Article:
The study was performed on 2 substrates (sterile soil and vermiculite), each treatment was repeated 10 times, and each repetition included 5 third-instar larvae of B. carambolae reared at the Plant Protection Laboratory of Embrapa Amapá. The soil used was obtained from an urban orchard in Macapá, state of Amapá. The amounts of substrates used in each repetition were 160 g of sterile soil and 30 g of vermiculite. The substrates were poured into crystal polystyrene boxes (11 × 11 × 3 cm), in a layer approximately 1.5 cm thick.

The substrates were sprayed with 2.5 mL of the conidial suspension of 1 × 108 conidia per mL in sterile aqueous solution with 0.1% TWEEN® 80 and 2% AGRAL®. For the control treatments, the substrates were sprayed with 2.5 mL of sterile aqueous solution with 0.1% TWEEN® 80 and 2% AGRAL®. The larvae were subsequently placed on the substrates to allow for pupation. The substrates were moistened on a daily basis with sterile water to maintain a high water potential.

Assessments were based on counting the number of emerged adults of B. carambolae. Mortality was calculated as the difference between total number of larvae and total number of emerged adults. Arcsine square root transformation was used to calculate percentage of mortality. Analysis of variance and Tukey's test at 5% probability were performed on the data. The statistical analyses were performed using the R statistics software (R Core Team 2014).

The isolate of M. anisopliae caused greater mortality of B. carambolae immatures than the isolate of M. robertsii, in both substrates (Table 1). Both isolates caused higher mortality when applied on vermiculite, possibly because this substrate retains more moisture when compared with soil, favoring survival and development of the entomopathogen. The present work did not include an assessment of the mortality of B. carambolae adults after emergence. However, preliminary observations in the laboratory indicated that adults emerged from substrates treated with the isolates of Metarhizium had an ephemeral life span (around 7 d) when compared with adults emerged from untreated substrates, whose mean longevity is more than 45 d (Morais et al. 2016). Some prematurely dead specimens were placed in a moist chamber and, after 7 d, were observed to be completely colonized externally by the entomopathogenic fungus. This finding indicates that mortality caused by the entomopathogen may be significantly higher than that reported here.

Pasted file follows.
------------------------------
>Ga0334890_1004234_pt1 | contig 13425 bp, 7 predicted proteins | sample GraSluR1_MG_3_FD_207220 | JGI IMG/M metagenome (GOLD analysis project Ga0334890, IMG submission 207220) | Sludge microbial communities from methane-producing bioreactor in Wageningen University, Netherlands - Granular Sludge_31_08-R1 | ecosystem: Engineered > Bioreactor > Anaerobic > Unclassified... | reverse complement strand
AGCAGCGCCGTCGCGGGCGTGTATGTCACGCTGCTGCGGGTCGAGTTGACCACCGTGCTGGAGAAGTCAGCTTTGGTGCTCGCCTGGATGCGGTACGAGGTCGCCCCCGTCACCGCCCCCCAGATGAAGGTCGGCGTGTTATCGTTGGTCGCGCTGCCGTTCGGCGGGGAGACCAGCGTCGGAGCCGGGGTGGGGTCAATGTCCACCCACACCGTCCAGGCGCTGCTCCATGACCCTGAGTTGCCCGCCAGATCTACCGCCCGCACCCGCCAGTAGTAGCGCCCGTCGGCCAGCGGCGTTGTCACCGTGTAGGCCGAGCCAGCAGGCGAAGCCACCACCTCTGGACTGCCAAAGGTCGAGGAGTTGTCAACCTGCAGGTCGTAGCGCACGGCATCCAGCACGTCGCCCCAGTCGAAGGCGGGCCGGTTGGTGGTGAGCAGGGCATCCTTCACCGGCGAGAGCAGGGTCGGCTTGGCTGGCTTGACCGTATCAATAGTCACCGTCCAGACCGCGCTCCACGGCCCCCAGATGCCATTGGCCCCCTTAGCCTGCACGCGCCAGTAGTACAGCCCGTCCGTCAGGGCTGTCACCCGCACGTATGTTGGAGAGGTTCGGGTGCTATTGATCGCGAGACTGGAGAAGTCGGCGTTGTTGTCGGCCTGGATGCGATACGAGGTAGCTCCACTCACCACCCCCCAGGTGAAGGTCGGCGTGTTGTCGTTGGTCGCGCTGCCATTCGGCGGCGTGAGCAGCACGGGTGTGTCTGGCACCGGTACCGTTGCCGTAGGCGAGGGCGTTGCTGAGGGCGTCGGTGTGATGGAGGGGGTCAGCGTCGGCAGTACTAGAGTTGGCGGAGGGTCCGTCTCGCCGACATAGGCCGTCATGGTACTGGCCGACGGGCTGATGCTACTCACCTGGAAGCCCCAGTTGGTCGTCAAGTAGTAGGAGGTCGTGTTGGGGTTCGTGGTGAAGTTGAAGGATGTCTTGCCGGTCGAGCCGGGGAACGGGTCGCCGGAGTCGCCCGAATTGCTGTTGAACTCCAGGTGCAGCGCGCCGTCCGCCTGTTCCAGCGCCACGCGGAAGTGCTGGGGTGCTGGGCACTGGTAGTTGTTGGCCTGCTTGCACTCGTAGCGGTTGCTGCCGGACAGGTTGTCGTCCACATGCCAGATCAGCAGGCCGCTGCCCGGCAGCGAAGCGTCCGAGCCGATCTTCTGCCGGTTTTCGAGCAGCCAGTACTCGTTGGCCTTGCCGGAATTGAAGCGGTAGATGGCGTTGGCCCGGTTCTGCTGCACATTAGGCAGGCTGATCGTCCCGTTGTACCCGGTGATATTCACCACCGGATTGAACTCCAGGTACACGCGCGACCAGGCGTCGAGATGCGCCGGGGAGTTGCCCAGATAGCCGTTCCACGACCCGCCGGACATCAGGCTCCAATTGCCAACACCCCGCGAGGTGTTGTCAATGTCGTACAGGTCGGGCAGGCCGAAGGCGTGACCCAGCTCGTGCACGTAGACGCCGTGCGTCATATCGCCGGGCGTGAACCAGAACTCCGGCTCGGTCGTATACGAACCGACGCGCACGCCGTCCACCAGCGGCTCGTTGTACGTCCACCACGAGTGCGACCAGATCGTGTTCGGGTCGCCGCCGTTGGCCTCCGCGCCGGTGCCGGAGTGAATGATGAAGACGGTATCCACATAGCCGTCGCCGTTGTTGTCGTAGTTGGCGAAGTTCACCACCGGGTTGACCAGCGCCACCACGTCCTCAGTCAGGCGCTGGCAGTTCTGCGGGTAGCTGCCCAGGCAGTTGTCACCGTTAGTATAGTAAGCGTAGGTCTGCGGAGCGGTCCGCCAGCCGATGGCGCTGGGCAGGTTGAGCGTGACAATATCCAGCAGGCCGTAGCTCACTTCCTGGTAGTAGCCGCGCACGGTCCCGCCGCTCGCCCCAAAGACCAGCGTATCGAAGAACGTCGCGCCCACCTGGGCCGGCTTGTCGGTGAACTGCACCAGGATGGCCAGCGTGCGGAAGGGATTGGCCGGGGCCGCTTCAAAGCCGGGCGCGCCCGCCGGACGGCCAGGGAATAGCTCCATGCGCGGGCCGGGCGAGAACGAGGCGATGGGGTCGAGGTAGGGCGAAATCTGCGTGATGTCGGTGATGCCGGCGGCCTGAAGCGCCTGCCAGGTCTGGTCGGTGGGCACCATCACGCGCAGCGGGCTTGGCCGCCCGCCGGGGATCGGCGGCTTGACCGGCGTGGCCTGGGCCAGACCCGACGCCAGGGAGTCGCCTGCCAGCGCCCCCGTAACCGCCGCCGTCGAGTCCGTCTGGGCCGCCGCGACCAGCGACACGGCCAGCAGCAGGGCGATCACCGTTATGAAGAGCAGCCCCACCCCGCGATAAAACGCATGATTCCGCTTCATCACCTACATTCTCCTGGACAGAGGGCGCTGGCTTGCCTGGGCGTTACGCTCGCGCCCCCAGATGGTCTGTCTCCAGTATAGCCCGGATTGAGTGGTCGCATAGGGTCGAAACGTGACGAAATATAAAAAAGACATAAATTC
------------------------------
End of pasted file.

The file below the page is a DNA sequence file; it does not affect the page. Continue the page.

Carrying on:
Yousef et al. (2013), in a study on the control of Bactrocera oleae (Rossi) (Diptera: Tephritidae) with the entomopathogenic fungus Metarhizium brunneum Petch (a synonym for M. anisopliae) in sterilized soil, obtained a significant effect on the mortality of the insects, as 82.3% of larvae in treated soil did not reach adulthood, whereas 64.5% of control group larvae emerged as adults. On the other hand, it should be noted that mortality of immatures in that study was high even in the control treatment (35.5%), which did not occur in our study (Table 1).

In a study conducted by Gul et al. (2015), M. anisopliae was also assessed for its potential to control larvae and pupae of Bactrocera zonata (Saunders) (Diptera: Tephritidae) in sterile soil. At a concentration of 1 × 108 conidia per mL, adult mortality was 5%. This morality rate is lower than that obtained in this study, as our treatment involving M. anisopliae in sterile soil resulted in an adult mortality of 36% (Table 1).

Finally, the economic and environmental implications associated with the carambola fruit fly should be considered a good justification for any investment in alternatives to suppress populations of this pest. In that context, our results show the effectiveness of M. anisopliae as a measure to control immatures of B. carambolae, suggesting the potential use of this isolate to reduce the population of this pest by application of the fungus to the soil.

We gratefully acknowledge Rogério Biaggioni Lopes at Embrapa Recursos Genéticos e Biotecnologia for identifying the Metarhizium isolates. We thank the Brazilian Council for Scientific and Technological Development - CNPq for the Research Productivity Fellowship granted to R. Adaime.

Table 1.

Mean percentage of mortality of immatures of Bactrocera carambolae on substrates treated with Metarhizium anisopliae or Metarhizium robertsii.


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Taline de Lima Silva, Adilson Lopes Lima, Maria do Socorro Miranda de Sousa, Cristiane Ramos de Jesus-Barros, Adriana Bariani, José Francisco Pereira, and Ricardo Adaime "Potential of Amazonian Isolates of Metarhizium to Control Immatures of Bactrocera carambolae (Diptera: Tephritidae)," Florida Entomologist 99(4), 788-789, (1 December 2016).
Published: 1 December 2016

carambola fruit fly
entomopathogenic fungi
fungos entomopatogênicos
praga quarentenária
quarantine Pest